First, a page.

CommentsView/Create comment on this paragraphOne reason why the Pentagon needs to build a costly new facility has to do with the role of private contractors in driving detention policy. At Gitmo, corporate contractors run the show. They share signage with military units; enjoy better housing than military personnel; run the food services; and import Southeast Asian workers to build the gigantic infrastructure, which was new when I visited in 2009 (calling into question the “deterioration” cited to justify the latest cash infusion).
CommentsView/Create comment on this paragraphContractors also ran the military tribunal facility, and even set policy – deciding, for example, what could be told to the press. Based on some disputes that I witnessed, contractors appeared to outrank soldiers.
CommentsView/Create comment on this paragraphThe vast, often undocumentable profits that flow to these companies go a long way toward explaining why facilities like Gitmo – and privately owned and operated prisons in the US itself – never close. The transfer of public money to private corporations is far more attractive than old-fashioned market capitalism.
CommentsView/Create comment on this paragraphBut then there is the brutality of the prison. I recently toured Alcatraz, the former US federal prison in San Francisco Bay. Like Gitmo, Alcatraz was created, in the 1930’s, to house what was then “the worst of the worst” – the Muslim terrorists (or accused terrorists) of their day. Mass murderers and gangsters – including, for example, Al Capone – were incarcerated there.
CommentsView/Create comment on this paragraphAlcatraz was closed 50 years ago, in 1963, owing to its perceived inhumanity, and the prisoners were transferred elsewhere. Yet I was struck by how much more humane the facility and regime at Alcatraz were compared to Gitmo.
CommentsView/Create comment on this paragraphFor starters, prisoners at Alcatraz who broke rules or were violent were punished by being put in “D Block,” where the cells had no windows; at Gitmo, all the cells that journalists are shown lack windows or natural light. Solitary confinement in D Block was seen as the harshest punishment, and it was never used for more than 48 hours at a time. At Guantánamo – and in other US facilities – prisoners are placed in solitary confinement for days or weeks at a time, which can lead to psychosis.
CommentsView/Create comment on this paragraphLikewise, in Alcatraz, prisoners had access to a fully stocked library, monthly visits from loved ones, and mail delivery. At Gitmo, contrary to Red Cross rules, prisoners may not receive visits or mail from family, their reading is dramatically curtailed, and news is censored. They are not even notified of the deaths of parents and children.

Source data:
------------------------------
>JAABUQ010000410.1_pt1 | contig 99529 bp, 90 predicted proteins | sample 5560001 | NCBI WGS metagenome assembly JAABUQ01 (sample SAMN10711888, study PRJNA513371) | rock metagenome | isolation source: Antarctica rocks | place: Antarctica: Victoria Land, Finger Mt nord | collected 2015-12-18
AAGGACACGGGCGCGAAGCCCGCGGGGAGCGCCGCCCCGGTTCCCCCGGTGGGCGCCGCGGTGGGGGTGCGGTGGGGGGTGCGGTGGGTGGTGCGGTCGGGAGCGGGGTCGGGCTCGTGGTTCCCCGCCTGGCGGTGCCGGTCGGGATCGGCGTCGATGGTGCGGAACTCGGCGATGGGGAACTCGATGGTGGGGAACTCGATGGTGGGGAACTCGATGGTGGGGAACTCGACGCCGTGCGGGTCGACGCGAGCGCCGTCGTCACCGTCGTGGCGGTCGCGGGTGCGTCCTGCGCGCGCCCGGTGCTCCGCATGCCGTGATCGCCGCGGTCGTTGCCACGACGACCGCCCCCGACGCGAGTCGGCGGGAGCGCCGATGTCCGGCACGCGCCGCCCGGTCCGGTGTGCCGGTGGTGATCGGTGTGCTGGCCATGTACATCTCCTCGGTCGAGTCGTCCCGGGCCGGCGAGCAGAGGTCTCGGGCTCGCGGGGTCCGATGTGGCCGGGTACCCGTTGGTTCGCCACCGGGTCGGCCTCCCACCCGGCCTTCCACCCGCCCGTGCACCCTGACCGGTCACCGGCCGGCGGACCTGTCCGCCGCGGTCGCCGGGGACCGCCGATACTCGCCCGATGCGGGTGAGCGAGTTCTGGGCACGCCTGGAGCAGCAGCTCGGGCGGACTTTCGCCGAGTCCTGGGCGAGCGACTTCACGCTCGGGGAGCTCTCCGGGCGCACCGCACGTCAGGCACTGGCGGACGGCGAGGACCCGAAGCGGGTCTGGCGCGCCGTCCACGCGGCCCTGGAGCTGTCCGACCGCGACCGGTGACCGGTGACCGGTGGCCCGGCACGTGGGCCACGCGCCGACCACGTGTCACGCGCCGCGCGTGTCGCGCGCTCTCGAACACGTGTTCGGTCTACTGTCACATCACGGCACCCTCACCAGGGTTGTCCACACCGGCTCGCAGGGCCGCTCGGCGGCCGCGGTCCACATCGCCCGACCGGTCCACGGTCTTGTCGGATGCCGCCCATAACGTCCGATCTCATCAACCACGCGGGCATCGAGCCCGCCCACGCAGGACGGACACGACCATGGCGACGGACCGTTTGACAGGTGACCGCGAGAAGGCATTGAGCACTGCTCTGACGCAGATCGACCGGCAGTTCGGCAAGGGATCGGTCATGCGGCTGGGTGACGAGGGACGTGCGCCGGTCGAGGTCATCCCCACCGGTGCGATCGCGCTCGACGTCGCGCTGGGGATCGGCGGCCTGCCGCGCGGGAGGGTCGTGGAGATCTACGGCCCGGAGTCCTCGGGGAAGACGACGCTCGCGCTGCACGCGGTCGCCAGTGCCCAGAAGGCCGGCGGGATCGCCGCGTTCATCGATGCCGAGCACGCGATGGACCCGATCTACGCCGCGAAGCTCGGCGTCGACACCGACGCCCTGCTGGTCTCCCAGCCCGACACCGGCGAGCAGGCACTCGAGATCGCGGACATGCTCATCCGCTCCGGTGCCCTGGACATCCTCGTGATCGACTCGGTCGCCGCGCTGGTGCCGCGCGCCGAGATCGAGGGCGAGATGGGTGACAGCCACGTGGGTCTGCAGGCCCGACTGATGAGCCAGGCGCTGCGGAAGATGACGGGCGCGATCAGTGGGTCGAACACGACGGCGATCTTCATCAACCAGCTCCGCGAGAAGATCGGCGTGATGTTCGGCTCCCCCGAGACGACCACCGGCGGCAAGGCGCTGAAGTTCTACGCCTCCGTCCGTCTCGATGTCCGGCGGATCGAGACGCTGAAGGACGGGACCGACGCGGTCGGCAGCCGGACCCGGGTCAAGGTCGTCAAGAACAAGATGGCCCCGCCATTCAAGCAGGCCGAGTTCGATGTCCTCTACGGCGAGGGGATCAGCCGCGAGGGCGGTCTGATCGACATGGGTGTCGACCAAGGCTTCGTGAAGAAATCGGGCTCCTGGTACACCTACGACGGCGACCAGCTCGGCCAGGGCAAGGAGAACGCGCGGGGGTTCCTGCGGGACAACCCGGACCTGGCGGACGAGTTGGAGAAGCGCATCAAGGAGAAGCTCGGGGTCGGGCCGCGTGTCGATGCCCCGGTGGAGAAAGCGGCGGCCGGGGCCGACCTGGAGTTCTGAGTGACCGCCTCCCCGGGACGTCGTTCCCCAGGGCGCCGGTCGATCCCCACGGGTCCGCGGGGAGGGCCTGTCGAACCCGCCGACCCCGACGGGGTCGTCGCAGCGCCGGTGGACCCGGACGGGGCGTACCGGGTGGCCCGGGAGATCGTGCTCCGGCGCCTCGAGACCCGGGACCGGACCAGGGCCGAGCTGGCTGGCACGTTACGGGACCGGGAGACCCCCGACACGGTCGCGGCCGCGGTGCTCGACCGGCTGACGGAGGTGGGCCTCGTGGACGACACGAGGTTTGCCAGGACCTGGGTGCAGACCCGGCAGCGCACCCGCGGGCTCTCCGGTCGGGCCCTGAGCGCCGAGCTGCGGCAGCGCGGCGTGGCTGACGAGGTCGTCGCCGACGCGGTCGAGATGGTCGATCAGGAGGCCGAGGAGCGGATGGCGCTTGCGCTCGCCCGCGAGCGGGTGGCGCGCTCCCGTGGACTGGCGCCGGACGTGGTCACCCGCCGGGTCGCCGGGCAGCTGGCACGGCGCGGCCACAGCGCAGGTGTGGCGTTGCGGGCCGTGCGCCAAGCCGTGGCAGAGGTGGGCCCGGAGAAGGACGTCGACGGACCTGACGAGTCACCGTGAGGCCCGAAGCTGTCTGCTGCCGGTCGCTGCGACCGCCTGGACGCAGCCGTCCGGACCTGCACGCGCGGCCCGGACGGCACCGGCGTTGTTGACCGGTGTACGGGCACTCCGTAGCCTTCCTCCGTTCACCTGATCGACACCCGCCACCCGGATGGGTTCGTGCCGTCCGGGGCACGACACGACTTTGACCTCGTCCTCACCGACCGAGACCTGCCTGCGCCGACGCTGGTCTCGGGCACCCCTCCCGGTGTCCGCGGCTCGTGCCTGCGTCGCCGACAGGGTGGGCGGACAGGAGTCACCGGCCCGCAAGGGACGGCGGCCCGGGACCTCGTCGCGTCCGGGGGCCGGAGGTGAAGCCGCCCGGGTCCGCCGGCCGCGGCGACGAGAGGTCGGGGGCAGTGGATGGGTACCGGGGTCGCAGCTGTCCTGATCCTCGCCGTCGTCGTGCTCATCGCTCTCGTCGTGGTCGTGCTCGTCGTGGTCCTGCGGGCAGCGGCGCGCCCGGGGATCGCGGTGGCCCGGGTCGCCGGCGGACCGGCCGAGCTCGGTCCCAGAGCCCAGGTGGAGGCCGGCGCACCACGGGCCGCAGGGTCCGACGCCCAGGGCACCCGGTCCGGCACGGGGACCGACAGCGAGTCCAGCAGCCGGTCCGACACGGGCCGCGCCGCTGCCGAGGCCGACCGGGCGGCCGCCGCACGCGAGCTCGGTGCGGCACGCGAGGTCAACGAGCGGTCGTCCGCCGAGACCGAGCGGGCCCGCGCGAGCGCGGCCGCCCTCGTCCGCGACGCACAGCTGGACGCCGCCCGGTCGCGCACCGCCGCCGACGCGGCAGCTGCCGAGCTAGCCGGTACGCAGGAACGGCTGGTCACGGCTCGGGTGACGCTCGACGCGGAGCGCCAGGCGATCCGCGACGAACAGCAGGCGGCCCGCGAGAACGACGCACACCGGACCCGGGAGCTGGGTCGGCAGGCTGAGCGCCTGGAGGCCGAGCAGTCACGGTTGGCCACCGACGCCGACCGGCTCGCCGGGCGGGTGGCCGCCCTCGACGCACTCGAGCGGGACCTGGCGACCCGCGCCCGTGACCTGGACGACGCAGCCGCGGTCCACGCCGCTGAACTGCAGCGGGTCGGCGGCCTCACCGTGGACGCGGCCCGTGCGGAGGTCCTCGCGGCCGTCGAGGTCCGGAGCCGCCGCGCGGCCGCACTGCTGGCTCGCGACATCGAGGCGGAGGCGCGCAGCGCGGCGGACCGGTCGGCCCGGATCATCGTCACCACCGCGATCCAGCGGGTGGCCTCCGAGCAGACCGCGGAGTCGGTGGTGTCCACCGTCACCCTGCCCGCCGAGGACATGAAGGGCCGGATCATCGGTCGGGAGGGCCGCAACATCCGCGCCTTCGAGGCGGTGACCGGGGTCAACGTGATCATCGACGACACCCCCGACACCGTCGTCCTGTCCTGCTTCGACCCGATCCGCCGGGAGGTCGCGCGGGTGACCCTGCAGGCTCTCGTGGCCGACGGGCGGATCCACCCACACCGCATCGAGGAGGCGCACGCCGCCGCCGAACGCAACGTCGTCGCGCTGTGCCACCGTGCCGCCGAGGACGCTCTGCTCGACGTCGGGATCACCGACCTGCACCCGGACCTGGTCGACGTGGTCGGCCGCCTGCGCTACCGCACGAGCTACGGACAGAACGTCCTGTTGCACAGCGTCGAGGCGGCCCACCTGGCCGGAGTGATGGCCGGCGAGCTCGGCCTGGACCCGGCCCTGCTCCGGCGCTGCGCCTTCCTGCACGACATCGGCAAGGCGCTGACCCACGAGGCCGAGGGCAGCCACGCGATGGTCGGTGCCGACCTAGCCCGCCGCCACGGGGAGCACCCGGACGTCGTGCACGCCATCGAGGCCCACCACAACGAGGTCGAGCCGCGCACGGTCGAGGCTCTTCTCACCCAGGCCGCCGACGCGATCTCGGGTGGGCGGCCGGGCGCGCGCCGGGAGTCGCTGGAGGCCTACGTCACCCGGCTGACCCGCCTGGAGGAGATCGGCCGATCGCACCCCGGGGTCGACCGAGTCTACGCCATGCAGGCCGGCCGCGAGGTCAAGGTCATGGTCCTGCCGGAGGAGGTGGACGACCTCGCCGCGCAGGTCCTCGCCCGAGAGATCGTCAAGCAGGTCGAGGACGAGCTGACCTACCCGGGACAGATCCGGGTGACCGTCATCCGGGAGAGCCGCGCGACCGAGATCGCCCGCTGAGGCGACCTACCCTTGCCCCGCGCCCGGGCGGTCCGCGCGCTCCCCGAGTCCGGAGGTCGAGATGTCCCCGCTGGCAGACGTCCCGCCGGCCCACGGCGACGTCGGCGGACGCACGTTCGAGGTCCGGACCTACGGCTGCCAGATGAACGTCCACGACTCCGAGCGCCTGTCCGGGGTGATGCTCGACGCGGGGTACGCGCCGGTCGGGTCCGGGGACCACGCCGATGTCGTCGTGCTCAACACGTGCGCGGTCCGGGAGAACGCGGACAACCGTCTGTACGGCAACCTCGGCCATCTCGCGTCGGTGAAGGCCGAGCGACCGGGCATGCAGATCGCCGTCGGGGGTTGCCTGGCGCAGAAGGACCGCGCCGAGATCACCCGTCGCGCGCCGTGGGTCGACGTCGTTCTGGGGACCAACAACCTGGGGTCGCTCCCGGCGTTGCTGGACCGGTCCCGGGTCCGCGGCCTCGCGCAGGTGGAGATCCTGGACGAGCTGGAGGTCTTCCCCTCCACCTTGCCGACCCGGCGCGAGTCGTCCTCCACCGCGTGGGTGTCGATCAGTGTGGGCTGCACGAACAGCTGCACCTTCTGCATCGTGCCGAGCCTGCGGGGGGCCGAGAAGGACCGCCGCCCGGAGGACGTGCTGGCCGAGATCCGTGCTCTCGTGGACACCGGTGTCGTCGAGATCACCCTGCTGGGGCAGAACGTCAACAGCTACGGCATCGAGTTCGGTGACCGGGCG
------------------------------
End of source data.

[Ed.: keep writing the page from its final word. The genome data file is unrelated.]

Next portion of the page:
CommentsView/Create comment on this paragraphPrisoners at Alcatraz also had basic privacy. They were stripped naked on entry, but then wore clothing and showered in single-sex groups with male guards. By contrast, prisoners in Guantánamo must shower in individual shower stalls that are placed in main hallways and fronted by glass, leaving them naked in full view of female guards.
CommentsView/Create comment on this paragraphAnd, of course, the prisoners in Alcatraz had been tried in a court of law, defended by lawyers whose communications with them were privileged, and duly convicted of their crimes. The men in Guantánamo have never been tried; their lawyers’ communications are monitored; and their lawyers may not even report to journalists or tribunals what was done to their clients to extract confessions, because – in a twist worthy of Franz Kafka – investigators’ methods, which detainees claim include torture, are classified.
CommentsView/Create comment on this paragraphThe eight hunger strikers are being fed through tubes inserted into their stomachs. This is a brutal process – the men are strapped onto restraint chairs twice a day and force-fed, in a facility that I witnessed. During my visit in 2009, a Yemeni hunger striker, Mohammad Saleh, died. As with all hunger strikers who have died at Gitmo, the US military ruled his death a suicide.
CommentsView/Create comment on this paragraphPerhaps, someday, tourists will travel to Guantánamo and look in horror and amazement at what America built. Until then, Americans need to ask themselves what has coarsened in the national conscience between 1963 and today. How is it that a prison too brutal for gangsters, too un-American to house the worst of the worst, was more humane than a place that Americans are spending millions to enlarge?